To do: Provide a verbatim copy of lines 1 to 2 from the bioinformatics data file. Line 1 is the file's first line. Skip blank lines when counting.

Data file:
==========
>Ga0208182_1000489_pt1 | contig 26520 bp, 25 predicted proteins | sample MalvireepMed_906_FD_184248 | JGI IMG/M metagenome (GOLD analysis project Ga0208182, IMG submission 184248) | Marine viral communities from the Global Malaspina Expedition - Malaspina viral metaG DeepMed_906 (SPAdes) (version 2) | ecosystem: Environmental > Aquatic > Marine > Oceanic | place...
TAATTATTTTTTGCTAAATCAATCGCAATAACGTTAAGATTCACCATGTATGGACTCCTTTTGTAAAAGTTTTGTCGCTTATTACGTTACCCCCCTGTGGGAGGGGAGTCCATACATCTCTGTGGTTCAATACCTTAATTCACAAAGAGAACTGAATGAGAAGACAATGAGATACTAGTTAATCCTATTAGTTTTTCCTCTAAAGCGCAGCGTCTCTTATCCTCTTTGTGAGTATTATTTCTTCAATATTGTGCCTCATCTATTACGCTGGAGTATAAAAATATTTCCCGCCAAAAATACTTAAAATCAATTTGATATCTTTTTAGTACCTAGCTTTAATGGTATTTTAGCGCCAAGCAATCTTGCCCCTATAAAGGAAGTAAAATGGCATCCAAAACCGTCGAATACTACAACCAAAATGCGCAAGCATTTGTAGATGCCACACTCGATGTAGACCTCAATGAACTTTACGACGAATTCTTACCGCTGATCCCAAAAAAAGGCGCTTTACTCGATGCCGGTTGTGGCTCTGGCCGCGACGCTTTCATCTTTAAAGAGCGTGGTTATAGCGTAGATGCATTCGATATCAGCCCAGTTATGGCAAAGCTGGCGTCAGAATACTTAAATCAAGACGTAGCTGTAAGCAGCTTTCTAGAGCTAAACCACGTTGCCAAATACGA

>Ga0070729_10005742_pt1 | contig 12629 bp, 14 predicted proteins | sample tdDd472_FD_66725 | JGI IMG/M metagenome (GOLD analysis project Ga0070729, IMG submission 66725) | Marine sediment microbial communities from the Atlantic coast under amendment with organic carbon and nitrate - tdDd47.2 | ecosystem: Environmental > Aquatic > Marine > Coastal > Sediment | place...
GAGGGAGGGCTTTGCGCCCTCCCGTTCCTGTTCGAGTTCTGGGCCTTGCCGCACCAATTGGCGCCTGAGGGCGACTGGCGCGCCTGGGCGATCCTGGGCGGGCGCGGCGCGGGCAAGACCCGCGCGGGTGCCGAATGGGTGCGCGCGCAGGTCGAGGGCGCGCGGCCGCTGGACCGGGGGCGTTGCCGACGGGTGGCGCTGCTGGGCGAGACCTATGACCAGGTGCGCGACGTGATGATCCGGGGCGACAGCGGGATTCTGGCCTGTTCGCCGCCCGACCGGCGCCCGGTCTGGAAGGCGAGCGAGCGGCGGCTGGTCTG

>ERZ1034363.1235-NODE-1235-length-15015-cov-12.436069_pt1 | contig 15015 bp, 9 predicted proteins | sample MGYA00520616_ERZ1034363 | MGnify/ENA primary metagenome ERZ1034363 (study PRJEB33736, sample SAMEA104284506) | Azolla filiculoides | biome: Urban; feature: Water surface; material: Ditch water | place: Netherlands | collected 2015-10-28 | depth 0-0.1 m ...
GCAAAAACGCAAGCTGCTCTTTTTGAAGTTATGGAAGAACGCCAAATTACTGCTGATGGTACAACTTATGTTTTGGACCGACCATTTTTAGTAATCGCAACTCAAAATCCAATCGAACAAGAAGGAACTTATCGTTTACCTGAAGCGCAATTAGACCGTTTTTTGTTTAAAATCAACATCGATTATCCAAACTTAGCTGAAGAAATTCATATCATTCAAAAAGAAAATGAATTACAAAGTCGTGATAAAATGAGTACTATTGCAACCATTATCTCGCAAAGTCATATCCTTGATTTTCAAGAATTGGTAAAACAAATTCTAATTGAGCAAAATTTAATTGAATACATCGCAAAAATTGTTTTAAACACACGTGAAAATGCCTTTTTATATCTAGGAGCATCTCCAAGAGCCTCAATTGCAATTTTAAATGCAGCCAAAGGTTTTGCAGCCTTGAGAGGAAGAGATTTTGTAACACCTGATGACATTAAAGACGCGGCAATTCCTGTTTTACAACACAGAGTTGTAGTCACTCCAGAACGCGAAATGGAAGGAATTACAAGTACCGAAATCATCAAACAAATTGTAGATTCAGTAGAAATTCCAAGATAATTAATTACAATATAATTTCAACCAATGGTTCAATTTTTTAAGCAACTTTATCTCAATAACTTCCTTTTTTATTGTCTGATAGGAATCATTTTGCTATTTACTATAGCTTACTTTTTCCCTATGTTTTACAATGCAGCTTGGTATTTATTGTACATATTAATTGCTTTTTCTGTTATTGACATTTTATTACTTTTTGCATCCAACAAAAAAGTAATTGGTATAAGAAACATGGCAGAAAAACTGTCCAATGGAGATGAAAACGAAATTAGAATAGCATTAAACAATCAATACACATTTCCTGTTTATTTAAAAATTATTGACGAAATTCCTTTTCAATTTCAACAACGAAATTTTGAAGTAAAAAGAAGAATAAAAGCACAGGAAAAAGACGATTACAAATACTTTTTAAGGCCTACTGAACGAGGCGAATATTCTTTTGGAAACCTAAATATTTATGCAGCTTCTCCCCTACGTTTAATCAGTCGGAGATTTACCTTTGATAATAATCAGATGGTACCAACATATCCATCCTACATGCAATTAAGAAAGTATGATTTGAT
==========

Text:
>Ga0208182_1000489_pt1 | contig 26520 bp, 25 predicted proteins | sample MalvireepMed_906_FD_184248 | JGI IMG/M metagenome (GOLD analysis project Ga0208182, IMG submission 184248) | Marine viral communities from the Global Malaspina Expedition - Malaspina viral metaG DeepMed_906 (SPAdes) (version 2) | ecosystem: Environmental > Aquatic > Marine > Oceanic | place...
TAATTATTTTTTGCTAAATCAATCGCAATAACGTTAAGATTCACCATGTATGGACTCCTTTTGTAAAAGTTTTGTCGCTTATTACGTTACCCCCCTGTGGGAGGGGAGTCCATACATCTCTGTGGTTCAATACCTTAATTCACAAAGAGAACTGAATGAGAAGACAATGAGATACTAGTTAATCCTATTAGTTTTTCCTCTAAAGCGCAGCGTCTCTTATCCTCTTTGTGAGTATTATTTCTTCAATATTGTGCCTCATCTATTACGCTGGAGTATAAAAATATTTCCCGCCAAAAATACTTAAAATCAATTTGATATCTTTTTAGTACCTAGCTTTAATGGTATTTTAGCGCCAAGCAATCTTGCCCCTATAAAGGAAGTAAAATGGCATCCAAAACCGTCGAATACTACAACCAAAATGCGCAAGCATTTGTAGATGCCACACTCGATGTAGACCTCAATGAACTTTACGACGAATTCTTACCGCTGATCCCAAAAAAAGGCGCTTTACTCGATGCCGGTTGTGGCTCTGGCCGCGACGCTTTCATCTTTAAAGAGCGTGGTTATAGCGTAGATGCATTCGATATCAGCCCAGTTATGGCAAAGCTGGCGTCAGAATACTTAAATCAAGACGTAGCTGTAAGCAGCTTTCTAGAGCTAAACCACGTTGCCAAATACGA